|1||Robert Takahashi Crouch - Jubilee - 01 A Ritual||19:44|
|2||Robert Takahashi Crouch - Jubilee - 02 I’ve been a part of evil doing||6:29|
|3||Robert Takahashi Crouch - Jubilee - 03 Reconciliation||11:28|
On Jubilee, Los Angeles based artist Robert Takahashi Crouch conjures a profoundly personal vibrational landscape. The edition, which is a mediation on, and suture for experiences of conflict and violence, Jubilee merges longform low-frequency drone work against a reductive sense of harmony.
It is a record of hushed intensity, punctuated with moments of ascendant dynamism. Jubilee, whilst innately personal at its heart, is ultimately invitational in that it affords a space in which the listener becomes paramount, their narrative and reflections in the moment as critical and valuable as those of the album’s creator.
From Robert Takahashi Crouch “The three tracks that comprise Jubilee are deeply personal reflections on significant events in my life, joyful and traumatic, and the larger social contexts that inform my own understanding of these experiences. As much as my sexuality and ethnicity have positioned me as someone looking in from the margins, I am also cognizant of those spaces I occupy as a member of the dominant culture: I perform masculinity in a relatively traditional manner, and I am often presumed to be white. As a bi-racial person, having to internalize racism while simultaneously projecting the face of it is a uniquely painful kind of invisibility. This internal contradiction is fundamental to how I conceptualized the work.
As I began the composition process, I knew I wasn’t interested in creating a uniform narrative or dictating the terms of how the music is to be listened to. Rather, I saw the process as an opportunity to collect and organize sounds, texts, ideas, and images that could create not just a a context for listening, but a space for a listener to inhabit. Two of the three tracks were refined over the course of a few years where they were performed publicly. The idea of a shared listening experience is embedded in how I thought of this record.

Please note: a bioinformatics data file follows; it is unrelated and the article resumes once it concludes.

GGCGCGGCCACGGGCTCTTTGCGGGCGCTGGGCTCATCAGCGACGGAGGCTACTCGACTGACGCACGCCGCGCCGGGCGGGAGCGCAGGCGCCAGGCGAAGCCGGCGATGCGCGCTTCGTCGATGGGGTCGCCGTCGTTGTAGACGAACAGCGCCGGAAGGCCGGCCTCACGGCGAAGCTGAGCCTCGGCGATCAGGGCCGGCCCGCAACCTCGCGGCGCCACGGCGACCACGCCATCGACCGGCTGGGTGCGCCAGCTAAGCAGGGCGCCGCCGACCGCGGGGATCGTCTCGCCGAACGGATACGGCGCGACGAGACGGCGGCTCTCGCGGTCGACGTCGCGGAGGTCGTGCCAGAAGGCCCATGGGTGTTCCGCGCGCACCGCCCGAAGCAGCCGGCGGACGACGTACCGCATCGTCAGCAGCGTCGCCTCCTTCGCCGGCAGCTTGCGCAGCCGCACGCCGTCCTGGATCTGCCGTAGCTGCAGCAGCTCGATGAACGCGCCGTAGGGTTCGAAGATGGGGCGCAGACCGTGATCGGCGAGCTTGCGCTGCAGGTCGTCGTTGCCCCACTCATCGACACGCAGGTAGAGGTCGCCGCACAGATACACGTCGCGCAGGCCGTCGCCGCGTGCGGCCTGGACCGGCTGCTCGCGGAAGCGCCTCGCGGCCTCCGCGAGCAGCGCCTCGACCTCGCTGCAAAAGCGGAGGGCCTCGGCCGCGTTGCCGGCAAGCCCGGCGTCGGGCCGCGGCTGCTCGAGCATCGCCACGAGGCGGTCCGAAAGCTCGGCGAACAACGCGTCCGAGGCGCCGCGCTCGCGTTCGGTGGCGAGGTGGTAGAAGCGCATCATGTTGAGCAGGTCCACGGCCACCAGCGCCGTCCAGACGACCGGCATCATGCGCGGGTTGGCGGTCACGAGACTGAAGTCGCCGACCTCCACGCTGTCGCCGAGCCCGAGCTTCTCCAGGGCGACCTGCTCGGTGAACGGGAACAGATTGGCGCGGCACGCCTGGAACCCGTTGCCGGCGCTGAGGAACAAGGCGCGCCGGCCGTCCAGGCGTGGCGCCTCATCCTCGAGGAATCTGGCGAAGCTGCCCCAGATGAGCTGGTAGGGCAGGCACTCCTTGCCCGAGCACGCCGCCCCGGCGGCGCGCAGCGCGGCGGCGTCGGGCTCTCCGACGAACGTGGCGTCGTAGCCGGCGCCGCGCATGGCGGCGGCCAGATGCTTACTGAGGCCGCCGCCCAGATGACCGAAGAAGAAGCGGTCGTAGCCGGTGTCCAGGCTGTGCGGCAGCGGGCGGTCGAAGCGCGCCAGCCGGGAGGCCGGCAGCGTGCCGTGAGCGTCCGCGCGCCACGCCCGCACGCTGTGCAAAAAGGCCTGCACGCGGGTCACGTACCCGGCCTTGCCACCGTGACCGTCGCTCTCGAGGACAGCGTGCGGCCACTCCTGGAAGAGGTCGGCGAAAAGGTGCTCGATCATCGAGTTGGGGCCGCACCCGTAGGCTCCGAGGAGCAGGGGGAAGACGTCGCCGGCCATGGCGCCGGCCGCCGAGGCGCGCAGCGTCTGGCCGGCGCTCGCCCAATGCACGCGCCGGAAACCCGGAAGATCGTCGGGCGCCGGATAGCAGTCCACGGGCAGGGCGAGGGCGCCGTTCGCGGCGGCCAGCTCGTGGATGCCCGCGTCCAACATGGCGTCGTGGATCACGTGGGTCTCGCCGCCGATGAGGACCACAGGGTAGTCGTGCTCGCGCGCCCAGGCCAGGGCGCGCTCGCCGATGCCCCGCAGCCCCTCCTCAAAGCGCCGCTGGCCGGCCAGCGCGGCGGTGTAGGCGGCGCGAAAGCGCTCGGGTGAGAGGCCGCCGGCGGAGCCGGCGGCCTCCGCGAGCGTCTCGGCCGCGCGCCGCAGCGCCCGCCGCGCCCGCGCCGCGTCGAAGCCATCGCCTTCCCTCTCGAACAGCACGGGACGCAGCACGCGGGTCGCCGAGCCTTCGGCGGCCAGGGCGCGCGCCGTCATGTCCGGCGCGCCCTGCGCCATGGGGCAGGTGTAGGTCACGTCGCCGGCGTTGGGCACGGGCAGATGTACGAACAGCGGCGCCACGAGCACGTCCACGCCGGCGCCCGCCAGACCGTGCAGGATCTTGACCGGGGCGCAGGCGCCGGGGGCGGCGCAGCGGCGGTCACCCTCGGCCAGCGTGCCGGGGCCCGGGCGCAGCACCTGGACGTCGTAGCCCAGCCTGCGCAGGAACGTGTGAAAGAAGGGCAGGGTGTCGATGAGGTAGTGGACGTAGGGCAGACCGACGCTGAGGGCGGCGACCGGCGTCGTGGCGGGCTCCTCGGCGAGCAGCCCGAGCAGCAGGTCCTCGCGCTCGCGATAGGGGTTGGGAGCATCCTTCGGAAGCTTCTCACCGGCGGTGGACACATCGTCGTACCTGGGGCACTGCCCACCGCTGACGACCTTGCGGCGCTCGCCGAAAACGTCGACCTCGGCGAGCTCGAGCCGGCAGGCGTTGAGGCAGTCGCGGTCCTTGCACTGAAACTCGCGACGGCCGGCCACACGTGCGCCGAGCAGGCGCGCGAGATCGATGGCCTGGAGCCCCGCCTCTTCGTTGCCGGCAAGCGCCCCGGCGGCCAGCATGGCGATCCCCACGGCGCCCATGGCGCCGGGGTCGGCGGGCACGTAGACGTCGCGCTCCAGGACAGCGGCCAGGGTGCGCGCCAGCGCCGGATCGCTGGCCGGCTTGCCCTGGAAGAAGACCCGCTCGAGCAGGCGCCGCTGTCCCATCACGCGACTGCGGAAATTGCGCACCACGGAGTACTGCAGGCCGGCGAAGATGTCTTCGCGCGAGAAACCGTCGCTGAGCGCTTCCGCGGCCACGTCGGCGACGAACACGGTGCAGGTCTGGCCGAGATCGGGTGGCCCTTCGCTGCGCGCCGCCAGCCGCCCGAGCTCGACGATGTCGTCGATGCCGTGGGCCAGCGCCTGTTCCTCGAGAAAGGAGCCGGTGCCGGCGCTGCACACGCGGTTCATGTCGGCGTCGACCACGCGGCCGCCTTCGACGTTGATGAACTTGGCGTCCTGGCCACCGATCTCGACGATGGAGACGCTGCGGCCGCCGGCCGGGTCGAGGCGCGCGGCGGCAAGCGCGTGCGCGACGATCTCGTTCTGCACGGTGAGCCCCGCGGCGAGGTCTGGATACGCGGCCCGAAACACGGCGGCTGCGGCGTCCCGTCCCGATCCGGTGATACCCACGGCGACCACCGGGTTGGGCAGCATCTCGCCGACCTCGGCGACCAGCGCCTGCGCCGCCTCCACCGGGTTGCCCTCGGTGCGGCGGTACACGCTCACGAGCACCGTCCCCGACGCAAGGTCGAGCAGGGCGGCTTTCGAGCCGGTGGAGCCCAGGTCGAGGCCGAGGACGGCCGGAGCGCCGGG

At its core, the album is about creating a space for self-forgiveness. In 2021, this seems like an important element missing in larger cultural conversations. I remember during the 2008 U.S. recession seeing Hakim Bey’s writing about the concept of the jubilee gaining increased visi- bility. Bey described the jubilee as a long-neglected Judeo-Christian celebration where ‘all debts were cancelled, lands were returned to their traditional inhabitants, slaves and prisoners were set free, all taxes were suspended, fields lay fallow, gleaning rights were extended to all, people quit their labors and joined in all manner of feasting and revelry.
Originally written in 1992, his essay was also a call to collective action to reinstate the law of jubilee at a time when the fundamental instability of American capitalism was approaching a breaking point. While Bey’s utopian vision of a “grand jubilee” failed to materialize at that time, the concept of forgiveness, and by extension contrition, as a joyful and celebratory collective action has incorporated itself into an imagining of how we might reshape our understanding of community.”